To all of this blather, my response was: whatever, Murakami! How tedious! You've given us no reason to care about the answers to your riddles, one way or the other. Was the author's intent simply lost in the English language translation? Perhaps a little, but I doubt that the root cause of the author's weak story-telling is as simple as just that. The narrative's many weak moments probably suck every bit as much in Japanese.

Nonetheless, and from the perspective of the story's overall arc, I was pleased that stalwart Mari's deep introspection ultimately transformed her aloofness into love, enabling her to offer a seemingly healing gift of intimate comfort and care to long-slumbering sister Eri. Hooray for humanity! Surely a good life depends on the existence of such strong and rich personal connections. I was gratified that the book ended on such a high note...enough, I guess, for me to rank "After Dark" ahead of trying to make sense of a typical Dali painting. ( )
  EpicTale | Oct 15, 2014 |
What an utterly fascinating book! I'm not sure what made it so for me, except that all the characters, sleeping or awake, were interesting and this tiny slice of their lives kept me guessing and wanting more. I enjoyed the construction of the book by time and that it skipped around to the characters as each was part of the story. It left me wondering and wanting more, but also allowing me to fill in the blanks. Since I'm not a fan of the tidy ending, that suits my reading preferences. ( )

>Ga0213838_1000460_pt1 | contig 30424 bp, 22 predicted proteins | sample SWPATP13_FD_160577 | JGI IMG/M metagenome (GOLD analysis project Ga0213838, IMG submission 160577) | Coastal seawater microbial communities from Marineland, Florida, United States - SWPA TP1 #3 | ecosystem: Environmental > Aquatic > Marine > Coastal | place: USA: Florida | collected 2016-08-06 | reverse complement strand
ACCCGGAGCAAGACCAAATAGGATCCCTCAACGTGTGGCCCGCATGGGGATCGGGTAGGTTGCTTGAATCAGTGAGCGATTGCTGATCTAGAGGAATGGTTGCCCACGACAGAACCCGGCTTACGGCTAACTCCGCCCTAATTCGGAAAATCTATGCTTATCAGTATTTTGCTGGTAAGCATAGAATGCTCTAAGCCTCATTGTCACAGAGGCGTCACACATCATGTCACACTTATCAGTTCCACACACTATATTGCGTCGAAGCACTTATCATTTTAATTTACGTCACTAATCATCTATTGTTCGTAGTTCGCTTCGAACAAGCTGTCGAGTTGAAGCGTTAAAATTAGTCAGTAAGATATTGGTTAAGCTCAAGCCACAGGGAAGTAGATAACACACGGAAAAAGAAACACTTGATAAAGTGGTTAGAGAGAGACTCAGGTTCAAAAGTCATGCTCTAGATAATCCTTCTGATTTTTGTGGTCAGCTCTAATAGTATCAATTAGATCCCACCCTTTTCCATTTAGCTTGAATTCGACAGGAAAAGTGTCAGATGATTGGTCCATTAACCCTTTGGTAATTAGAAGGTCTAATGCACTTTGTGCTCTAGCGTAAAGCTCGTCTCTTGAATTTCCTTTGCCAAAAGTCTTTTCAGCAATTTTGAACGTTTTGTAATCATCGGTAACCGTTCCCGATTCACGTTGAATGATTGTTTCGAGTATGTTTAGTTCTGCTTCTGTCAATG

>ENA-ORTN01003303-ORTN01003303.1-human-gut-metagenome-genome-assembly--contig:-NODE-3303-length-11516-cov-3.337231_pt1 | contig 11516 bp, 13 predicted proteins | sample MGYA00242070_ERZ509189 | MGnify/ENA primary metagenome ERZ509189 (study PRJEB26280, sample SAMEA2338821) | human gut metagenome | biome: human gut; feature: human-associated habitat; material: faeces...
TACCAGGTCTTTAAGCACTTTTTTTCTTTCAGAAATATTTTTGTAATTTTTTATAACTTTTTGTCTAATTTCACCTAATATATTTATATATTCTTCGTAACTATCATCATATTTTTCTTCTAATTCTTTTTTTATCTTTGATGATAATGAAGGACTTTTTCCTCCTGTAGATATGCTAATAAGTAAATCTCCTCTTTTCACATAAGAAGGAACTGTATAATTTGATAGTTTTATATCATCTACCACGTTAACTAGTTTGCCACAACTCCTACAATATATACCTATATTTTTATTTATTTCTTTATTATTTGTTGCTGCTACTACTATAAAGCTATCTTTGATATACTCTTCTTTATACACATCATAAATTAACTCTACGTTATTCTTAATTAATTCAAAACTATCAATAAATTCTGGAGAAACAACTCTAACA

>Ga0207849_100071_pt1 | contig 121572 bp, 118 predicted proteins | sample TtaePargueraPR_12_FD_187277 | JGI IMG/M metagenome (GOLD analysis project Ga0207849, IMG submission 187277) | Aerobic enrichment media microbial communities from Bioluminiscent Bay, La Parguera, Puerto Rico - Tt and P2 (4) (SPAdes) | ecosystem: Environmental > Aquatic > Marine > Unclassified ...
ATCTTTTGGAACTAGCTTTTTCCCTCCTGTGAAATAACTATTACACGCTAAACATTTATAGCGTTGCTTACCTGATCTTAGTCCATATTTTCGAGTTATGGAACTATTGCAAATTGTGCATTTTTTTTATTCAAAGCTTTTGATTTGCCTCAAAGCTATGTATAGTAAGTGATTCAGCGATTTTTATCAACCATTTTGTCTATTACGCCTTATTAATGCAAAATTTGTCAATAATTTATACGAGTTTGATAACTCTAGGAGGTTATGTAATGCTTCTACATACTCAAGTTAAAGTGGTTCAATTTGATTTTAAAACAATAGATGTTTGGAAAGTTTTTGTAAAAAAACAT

whymaggiemay | Aug 2, 2014 |
Takahashi and Mari meet in a Japanese Denny's. Why? Because it's late. Mari is a 19 year old student who really doesn't want to go home, Takahashi is a musician with connections to her catatonic sister.

While the two struggle with young-people issues of angst and the future, drama arrives in the form of a Chinese hooker beaten by her John. The hotel manager finds Mari (at the suggestion of Takahashi) -- she happens to speak fluent Chinese and helps with a situation where no parties want police involvement. Sadly, this is the most exciting part of the book, and while we do meet the perp who beat the prostitute, his comeuppance is not part of the story.

While I'm sure the translation was accurate, the prose is stilted, perhaps too exact of a translation. Sentences tend to be short and abrupt, with little flowing narrative. It's like the dialog in a Japanese movie. This style unfortunately keeps the characters distinctly foreign and hard to find sympathetic with their fears and plights. A less literal translation that embraces the intent might make for a more accessible book in the English language. ( )
  JeffV | Jun 13, 2014 |
Murakami's lucid and clear style, aided by Jay Rubin's translation, draws the reader through a night in Tokyo spent in languid bars playing smooth jazz populated by affable men and enigmatic women. The prose highlights both the author's penchant for the surreal and the wistful passage of time at night, spent with strangers. Another fine work by one of the greats of modern Japanese literature. ( )
  xuebi | May 30, 2014 |
Another wonderfully deep book by Haruki Murakami. I love to read his stuff, can't wait to read more. ( )